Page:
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Le Guess Who? Preview #12: Aksak Maboul
Christian Eede , September 24th, 2021 13:29

The group's Marc Hollander talks early Kraftwerk and free jazz in the latest instalment of our Le Guess Who? preview series centred around the coinciding Mega Record & CD Fair

Ahead of this November's Le Guess Who? festival in Utrecht, we are presenting a series of previews centred around the coinciding Mega Record & CD Fair, and artists playing at the festival.

Last week, Ghalia Benali discussed some of her favourite jazz records, as well as a record by Oum Kalthoum that she couldn't live without, and this week, attention turns to Crammed Discs founder and Aksak Maboul member Marc Hollander, who, below, tells us what's been on regular rotation for him over the last year.

Le Guess Who? will this year welcome the likes of William Basinski, faUSt, Pa Salieu, Angel Bat Dawid, Space Afrika, Lyra Pramuk, Jesu, Alabaster dePlume, L'Rain and Duma, as well as guest curation from Midori Takada, John Dwyer, Phil Elverum, Matana Roberts and Lucrecia Dalt. The Mega Record & CD Fair will run alongside it in Utrecht. You can find more information about the fair here.

Le Guess Who? will take place from November 11 to 14, 2021. Find more information here.

Which three records would you be on the hunt for at the Mega Record & CD Fair?

Marc Hollander: The New York Art Quartet's Mohawk (1965), Kraftwerk's Ralf & Florian (1973) and Butor/Pousseur's Votre Faust (1973).

When / how did you get to know these records, and why are they special to you?

MH: Mohawk is one of my all-time favourite free jazz albums, featuring John Tchicai, Roswell Rudd, Reggie Workman and the great Milford Graves. I love the way these tracks are seriously grooving, in a very organic way, without a fixed tempo, with Tchicai's minimalistic and lyrical melodies floating on top. I've known the album since the late '60s, but missed an opportunity to get a copy at the time (though I did find it on CD a few years back). The cover's quite nice too; it's part of a series designed by Dutch artist Marte Röling, for a short-lived but remarkable avant-garde jazz collection on Fontana NL.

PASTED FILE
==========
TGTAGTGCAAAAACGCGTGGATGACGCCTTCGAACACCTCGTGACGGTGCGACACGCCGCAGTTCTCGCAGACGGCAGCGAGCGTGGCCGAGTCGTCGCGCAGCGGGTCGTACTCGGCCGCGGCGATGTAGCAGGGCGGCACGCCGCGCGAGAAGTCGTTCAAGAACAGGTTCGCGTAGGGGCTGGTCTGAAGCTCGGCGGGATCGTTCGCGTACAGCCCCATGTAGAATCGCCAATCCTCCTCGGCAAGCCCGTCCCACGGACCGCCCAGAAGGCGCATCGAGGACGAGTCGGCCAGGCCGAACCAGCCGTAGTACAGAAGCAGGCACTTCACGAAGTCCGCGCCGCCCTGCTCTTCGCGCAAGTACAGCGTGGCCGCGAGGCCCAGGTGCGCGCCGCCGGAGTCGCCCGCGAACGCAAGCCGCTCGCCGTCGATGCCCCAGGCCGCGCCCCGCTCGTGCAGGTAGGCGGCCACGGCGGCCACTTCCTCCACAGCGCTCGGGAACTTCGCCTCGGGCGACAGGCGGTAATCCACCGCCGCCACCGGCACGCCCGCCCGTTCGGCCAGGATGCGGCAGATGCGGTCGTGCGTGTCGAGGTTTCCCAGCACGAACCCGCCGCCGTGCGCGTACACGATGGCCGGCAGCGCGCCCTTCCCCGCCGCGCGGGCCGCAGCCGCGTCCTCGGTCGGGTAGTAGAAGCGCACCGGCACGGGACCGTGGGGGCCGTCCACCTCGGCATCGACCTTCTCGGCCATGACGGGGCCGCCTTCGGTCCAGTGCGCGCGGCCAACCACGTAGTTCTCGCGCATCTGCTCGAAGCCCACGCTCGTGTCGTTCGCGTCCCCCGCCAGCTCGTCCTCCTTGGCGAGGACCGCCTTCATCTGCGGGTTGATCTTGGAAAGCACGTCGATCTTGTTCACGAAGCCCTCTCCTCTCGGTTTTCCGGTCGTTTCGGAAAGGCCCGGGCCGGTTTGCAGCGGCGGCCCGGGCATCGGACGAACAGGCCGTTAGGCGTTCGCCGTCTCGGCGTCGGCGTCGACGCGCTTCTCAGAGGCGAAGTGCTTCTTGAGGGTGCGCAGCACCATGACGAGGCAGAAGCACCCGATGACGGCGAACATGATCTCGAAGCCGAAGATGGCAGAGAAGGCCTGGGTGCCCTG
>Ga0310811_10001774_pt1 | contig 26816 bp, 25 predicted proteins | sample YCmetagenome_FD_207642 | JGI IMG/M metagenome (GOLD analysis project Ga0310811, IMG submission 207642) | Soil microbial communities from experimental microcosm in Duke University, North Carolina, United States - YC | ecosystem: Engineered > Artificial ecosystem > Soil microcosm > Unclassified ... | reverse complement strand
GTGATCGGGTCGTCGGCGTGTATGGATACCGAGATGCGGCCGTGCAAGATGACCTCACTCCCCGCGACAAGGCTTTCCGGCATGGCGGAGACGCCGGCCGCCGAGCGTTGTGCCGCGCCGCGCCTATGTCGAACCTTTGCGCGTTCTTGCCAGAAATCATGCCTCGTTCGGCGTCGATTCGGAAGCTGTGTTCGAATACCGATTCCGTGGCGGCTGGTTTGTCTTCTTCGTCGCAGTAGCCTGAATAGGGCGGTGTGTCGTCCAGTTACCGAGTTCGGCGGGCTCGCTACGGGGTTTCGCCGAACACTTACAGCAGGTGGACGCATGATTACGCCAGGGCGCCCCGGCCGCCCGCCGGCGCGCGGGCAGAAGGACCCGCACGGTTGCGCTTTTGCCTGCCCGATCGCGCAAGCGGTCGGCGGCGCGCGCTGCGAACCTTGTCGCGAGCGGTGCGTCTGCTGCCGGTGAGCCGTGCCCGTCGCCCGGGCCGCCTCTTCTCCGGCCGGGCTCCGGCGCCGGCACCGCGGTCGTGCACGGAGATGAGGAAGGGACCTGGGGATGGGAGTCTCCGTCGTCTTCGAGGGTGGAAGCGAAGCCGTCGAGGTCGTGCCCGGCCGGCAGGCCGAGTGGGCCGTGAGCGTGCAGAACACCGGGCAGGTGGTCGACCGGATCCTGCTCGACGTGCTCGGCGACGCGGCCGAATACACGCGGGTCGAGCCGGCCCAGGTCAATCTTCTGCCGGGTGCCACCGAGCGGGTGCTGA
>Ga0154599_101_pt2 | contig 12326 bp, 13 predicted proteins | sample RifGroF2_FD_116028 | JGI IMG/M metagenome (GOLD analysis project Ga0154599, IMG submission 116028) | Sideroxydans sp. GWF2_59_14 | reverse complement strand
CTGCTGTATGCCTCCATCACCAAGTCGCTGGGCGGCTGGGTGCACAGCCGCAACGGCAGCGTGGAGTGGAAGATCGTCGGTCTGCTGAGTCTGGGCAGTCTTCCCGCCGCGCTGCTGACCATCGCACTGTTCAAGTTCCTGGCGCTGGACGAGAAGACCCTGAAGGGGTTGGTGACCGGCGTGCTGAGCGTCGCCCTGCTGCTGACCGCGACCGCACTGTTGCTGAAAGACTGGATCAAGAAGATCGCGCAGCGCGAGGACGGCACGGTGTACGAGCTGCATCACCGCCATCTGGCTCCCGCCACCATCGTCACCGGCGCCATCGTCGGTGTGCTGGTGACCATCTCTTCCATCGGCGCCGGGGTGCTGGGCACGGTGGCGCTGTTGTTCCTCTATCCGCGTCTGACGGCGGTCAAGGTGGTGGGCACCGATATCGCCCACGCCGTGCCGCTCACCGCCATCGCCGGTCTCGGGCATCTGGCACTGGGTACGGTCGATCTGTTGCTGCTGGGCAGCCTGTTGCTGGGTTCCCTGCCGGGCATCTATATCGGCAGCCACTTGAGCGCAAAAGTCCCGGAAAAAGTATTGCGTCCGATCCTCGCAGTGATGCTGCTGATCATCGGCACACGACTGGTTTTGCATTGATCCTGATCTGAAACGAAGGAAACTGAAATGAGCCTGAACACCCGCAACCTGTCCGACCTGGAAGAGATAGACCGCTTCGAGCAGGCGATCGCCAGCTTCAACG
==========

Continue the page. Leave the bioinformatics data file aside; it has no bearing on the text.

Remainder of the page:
For Ralf & Florian, I like that short interlude in the Kraftwerk story, sandwiched between their wilder first couple of records and the long robotic period that followed. The record is quite laidback, charming and quirky. I saw them perform a show at that time – just the two of them – and I loved it. This record is also what drove me to get my first drum machine. Apparently they didn't want this record to be reissued, ever.

Votre Faust is, I think, the only recording ever made of that strange opera, conceived by Belgian post-serialist composer Henri Pousseur and French experimental writer Michel Butor. It uses a lot of collages and quotations from many different musical and literary eras. It's called "Your Faust" because the plot can fork into several storylines: the audience is asked to vote, at separate points during the performance! I never heard the music, but have known of, and have been intrigued by, this piece for ages.

What album have you listened to the most over the last year?

MH: Working on my own music and on the various releases we're busy with at Crammed Discs does leave time for listening to other records, but not that much. So, aside from the upcoming Aksak Maboul album (scheduled for late 2022), the album I've listened to the most is Where's The One? by Congotronics International, the 20-piece supergroup featuring Juana Molina, Kasai Allstars, Konono No.1, Deerhoof, Wildbirds & Peacedrums, and Skeleton$, which only existed for a few months, ten years ago. Deerhoof and us have been working on a double album derived from those 2011 sessions; it's very exciting and will come out in the spring.

What's a record you wish Crammed Discs had put out?

MH: I can't really even begin to think like that about records we didn't put out: releasing a record is more than just 'putting it out': it's a long story which generally develops over a period, and gets entwined with your own life. You get involved with an artist, with the experience of making an album, one way or another. Therefore, I can't project myself in a record I haven't been involved with, and think 'I wish we had put that out'. It would be a sci-fi exercise, with many unknown parameters. So the only possible answer to this question would be: I wish we'd put out a record we couldn't possibly have released because we didn't exist yet. Let's pick any of the life-changing albums that crossed my path, for example The Soft Machine's Volume Two.